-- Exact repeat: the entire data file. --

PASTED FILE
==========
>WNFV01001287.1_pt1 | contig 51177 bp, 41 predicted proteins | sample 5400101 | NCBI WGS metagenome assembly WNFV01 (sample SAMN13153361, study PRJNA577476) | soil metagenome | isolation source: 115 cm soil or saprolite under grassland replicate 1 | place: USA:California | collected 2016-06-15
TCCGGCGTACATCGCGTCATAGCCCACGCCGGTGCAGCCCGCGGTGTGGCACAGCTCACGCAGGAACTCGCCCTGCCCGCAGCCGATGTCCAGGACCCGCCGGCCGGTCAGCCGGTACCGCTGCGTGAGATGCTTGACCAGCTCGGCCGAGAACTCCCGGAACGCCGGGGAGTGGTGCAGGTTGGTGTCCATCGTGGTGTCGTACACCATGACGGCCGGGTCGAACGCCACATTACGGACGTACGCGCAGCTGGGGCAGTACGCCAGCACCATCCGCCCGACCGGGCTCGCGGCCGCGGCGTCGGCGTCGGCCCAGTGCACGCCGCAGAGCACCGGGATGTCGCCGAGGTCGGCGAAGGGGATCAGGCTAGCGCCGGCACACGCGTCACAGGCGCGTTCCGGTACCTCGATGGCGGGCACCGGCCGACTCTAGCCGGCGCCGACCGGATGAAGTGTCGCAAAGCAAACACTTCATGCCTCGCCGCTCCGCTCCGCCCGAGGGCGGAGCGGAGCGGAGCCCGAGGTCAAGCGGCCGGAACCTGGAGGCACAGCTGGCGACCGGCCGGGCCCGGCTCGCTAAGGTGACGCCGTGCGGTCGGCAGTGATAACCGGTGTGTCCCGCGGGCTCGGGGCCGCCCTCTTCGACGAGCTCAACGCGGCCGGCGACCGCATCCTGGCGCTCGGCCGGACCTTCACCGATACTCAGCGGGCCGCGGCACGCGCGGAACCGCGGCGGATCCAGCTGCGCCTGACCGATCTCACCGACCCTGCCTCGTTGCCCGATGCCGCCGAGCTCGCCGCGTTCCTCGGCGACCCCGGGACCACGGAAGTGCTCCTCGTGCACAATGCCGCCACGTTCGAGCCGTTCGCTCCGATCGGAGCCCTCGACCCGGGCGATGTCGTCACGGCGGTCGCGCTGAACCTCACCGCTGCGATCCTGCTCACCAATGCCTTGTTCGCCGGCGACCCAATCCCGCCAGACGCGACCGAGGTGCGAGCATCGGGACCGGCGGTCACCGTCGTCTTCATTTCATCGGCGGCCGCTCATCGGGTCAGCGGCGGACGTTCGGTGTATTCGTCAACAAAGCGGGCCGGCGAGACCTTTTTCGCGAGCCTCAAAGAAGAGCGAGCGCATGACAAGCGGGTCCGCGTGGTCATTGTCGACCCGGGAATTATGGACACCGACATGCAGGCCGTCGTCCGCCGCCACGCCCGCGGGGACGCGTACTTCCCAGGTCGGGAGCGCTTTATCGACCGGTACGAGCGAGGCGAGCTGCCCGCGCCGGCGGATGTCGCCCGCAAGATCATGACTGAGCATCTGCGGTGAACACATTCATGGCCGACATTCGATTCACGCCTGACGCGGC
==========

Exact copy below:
>WNFV01001287.1_pt1 | contig 51177 bp, 41 predicted proteins | sample 5400101 | NCBI WGS metagenome assembly WNFV01 (sample SAMN13153361, study PRJNA577476) | soil metagenome | isolation source: 115 cm soil or saprolite under grassland replicate 1 | place: USA:California | collected 2016-06-15
TCCGGCGTACATCGCGTCATAGCCCACGCCGGTGCAGCCCGCGGTGTGGCACAGCTCACGCAGGAACTCGCCCTGCCCGCAGCCGATGTCCAGGACCCGCCGGCCGGTCAGCCGGTACCGCTGCGTGAGATGCTTGACCAGCTCGGCCGAGAACTCCCGGAACGCCGGGGAGTGGTGCAGGTTGGTGTCCATCGTGGTGTCGTACACCATGACGGCCGGGTCGAACGCCACATTACGGACGTACGCGCAGCTGGGGCAGTACGCCAGCACCATCCGCCCGACCGGGCTCGCGGCCGCGGCGTCGGCGTCGGCCCAGTGCACGCCGCAGAGCACCGGGATGTCGCCGAGGTCGGCGAAGGGGATCAGGCTAGCGCCGGCACACGCGTCACAGGCGCGTTCCGGTACCTCGATGGCGGGCACCGGCCGACTCTAGCCGGCGCCGACCGGATGAAGTGTCGCAAAGCAAACACTTCATGCCTCGCCGCTCCGCTCCGCCCGAGGGCGGAGCGGAGCGGAGCCCGAGGTCAAGCGGCCGGAACCTGGAGGCACAGCTGGCGACCGGCCGGGCCCGGCTCGCTAAGGTGACGCCGTGCGGTCGGCAGTGATAACCGGTGTGTCCCGCGGGCTCGGGGCCGCCCTCTTCGACGAGCTCAACGCGGCCGGCGACCGCATCCTGGCGCTCGGCCGGACCTTCACCGATACTCAGCGGGCCGCGGCACGCGCGGAACCGCGGCGGATCCAGCTGCGCCTGACCGATCTCACCGACCCTGCCTCGTTGCCCGATGCCGCCGAGCTCGCCGCGTTCCTCGGCGACCCCGGGACCACGGAAGTGCTCCTCGTGCACAATGCCGCCACGTTCGAGCCGTTCGCTCCGATCGGAGCCCTCGACCCGGGCGATGTCGTCACGGCGGTCGCGCTGAACCTCACCGCTGCGATCCTGCTCACCAATGCCTTGTTCGCCGGCGACCCAATCCCGCCAGACGCGACCGAGGTGCGAGCATCGGGACCGGCGGTCACCGTCGTCTTCATTTCATCGGCGGCCGCTCATCGGGTCAGCGGCGGACGTTCGGTGTATTCGTCAACAAAGCGGGCCGGCGAGACCTTTTTCGCGAGCCTCAAAGAAGAGCGAGCGCATGACAAGCGGGTCCGCGTGGTCATTGTCGACCCGGGAATTATGGACACCGACATGCAGGCCGTCGTCCGCCGCCACGCCCGCGGGGACGCGTACTTCCCAGGTCGGGAGCGCTTTATCGACCGGTACGAGCGAGGCGAGCTGCCCGCGCCGGCGGATGTCGCCCGCAAGATCATGACTGAGCATCTGCGGTGAACACATTCATGGCCGACATTCGATTCACGCCTGACGCGGC